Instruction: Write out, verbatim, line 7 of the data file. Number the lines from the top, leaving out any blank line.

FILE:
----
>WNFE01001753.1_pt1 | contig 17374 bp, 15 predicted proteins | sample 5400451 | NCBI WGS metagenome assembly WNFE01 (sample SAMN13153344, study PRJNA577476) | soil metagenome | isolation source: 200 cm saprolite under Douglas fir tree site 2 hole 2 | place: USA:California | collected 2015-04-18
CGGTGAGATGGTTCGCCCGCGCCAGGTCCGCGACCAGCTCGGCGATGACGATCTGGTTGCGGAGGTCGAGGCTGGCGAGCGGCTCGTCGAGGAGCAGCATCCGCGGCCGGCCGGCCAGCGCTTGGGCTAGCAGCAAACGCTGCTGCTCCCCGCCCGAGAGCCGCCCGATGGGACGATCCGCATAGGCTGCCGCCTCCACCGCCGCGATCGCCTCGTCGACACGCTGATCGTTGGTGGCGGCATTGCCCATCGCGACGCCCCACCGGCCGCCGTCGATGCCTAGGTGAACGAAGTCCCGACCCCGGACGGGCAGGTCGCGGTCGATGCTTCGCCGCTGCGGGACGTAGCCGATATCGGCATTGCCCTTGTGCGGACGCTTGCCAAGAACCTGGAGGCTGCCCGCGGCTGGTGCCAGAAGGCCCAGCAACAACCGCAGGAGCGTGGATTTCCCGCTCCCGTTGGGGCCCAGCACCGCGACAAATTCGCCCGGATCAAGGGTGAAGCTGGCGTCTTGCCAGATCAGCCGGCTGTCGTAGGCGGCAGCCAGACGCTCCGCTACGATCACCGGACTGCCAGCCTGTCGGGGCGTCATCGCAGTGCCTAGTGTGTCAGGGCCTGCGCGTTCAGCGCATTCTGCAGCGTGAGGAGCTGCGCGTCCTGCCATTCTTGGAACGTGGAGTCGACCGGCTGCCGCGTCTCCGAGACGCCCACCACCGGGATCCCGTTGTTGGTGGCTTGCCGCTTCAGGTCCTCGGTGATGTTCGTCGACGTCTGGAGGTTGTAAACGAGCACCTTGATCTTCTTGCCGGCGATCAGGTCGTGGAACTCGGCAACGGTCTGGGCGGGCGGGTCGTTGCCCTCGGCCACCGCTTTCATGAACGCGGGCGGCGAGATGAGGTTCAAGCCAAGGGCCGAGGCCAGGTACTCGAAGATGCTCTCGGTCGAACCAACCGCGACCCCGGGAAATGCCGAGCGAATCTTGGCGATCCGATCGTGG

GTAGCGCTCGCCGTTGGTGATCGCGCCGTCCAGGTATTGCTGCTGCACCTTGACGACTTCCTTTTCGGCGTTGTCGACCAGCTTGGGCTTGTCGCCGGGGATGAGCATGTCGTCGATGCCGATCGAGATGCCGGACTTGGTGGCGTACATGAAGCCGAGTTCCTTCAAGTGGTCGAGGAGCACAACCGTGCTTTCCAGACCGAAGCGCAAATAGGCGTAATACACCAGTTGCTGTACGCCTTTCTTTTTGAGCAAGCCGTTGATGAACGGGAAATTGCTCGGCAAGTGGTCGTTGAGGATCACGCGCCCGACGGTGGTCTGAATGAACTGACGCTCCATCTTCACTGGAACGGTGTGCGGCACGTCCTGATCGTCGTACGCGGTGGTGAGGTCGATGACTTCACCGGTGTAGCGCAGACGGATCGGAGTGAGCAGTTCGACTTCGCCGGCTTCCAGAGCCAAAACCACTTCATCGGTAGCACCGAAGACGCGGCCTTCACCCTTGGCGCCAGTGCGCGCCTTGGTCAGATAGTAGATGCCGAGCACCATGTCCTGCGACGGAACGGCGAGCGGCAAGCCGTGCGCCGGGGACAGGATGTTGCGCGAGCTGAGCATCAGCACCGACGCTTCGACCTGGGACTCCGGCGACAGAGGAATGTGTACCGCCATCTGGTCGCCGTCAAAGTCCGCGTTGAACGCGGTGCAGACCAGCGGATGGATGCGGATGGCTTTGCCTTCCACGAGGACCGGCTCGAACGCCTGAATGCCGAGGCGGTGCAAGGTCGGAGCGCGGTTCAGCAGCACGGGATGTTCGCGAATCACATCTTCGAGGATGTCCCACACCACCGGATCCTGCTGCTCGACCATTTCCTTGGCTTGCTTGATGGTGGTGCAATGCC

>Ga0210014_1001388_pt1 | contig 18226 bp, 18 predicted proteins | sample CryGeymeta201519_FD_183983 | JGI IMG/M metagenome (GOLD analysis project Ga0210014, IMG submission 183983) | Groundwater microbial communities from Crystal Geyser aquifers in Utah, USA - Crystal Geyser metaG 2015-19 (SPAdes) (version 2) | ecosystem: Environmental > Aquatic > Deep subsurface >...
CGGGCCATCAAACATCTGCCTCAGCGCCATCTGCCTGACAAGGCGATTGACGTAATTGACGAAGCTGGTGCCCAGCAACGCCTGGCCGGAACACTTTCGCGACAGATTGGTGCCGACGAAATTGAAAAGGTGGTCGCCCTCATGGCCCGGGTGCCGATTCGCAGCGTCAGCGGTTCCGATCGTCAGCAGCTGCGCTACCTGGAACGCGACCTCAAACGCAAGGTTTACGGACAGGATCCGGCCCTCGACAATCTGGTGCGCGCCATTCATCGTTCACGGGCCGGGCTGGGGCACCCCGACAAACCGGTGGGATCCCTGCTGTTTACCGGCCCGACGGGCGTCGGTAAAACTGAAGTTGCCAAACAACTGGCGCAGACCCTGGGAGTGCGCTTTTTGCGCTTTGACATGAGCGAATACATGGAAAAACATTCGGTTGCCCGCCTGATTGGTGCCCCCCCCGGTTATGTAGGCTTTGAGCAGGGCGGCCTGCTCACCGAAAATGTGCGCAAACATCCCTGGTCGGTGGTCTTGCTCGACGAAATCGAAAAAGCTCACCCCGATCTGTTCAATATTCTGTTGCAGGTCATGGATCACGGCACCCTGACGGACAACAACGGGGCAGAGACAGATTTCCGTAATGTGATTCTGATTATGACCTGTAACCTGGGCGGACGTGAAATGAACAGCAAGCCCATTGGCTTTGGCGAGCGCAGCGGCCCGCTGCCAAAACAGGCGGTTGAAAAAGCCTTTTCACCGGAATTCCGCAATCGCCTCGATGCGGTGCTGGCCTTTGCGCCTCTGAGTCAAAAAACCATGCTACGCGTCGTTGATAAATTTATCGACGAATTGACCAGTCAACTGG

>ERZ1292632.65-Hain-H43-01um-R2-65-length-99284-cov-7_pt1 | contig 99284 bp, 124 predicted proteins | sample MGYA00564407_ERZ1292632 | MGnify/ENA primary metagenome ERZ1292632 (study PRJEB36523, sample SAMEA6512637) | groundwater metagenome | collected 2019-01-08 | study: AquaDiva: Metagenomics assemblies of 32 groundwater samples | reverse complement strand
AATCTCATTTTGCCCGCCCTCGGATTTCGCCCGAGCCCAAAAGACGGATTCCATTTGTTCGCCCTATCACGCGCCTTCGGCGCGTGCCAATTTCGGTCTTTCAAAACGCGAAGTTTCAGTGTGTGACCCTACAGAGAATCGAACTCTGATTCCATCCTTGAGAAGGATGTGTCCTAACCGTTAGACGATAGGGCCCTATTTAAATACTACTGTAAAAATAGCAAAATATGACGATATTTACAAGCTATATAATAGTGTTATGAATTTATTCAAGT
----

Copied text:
AATCTCATTTTGCCCGCCCTCGGATTTCGCCCGAGCCCAAAAGACGGATTCCATTTGTTCGCCCTATCACGCGCCTTCGGCGCGTGCCAATTTCGGTCTTTCAAAACGCGAAGTTTCAGTGTGTGACCCTACAGAGAATCGAACTCTGATTCCATCCTTGAGAAGGATGTGTCCTAACCGTTAGACGATAGGGCCCTATTTAAATACTACTGTAAAAATAGCAAAATATGACGATATTTACAAGCTATATAATAGTGTTATGAATTTATTCAAGT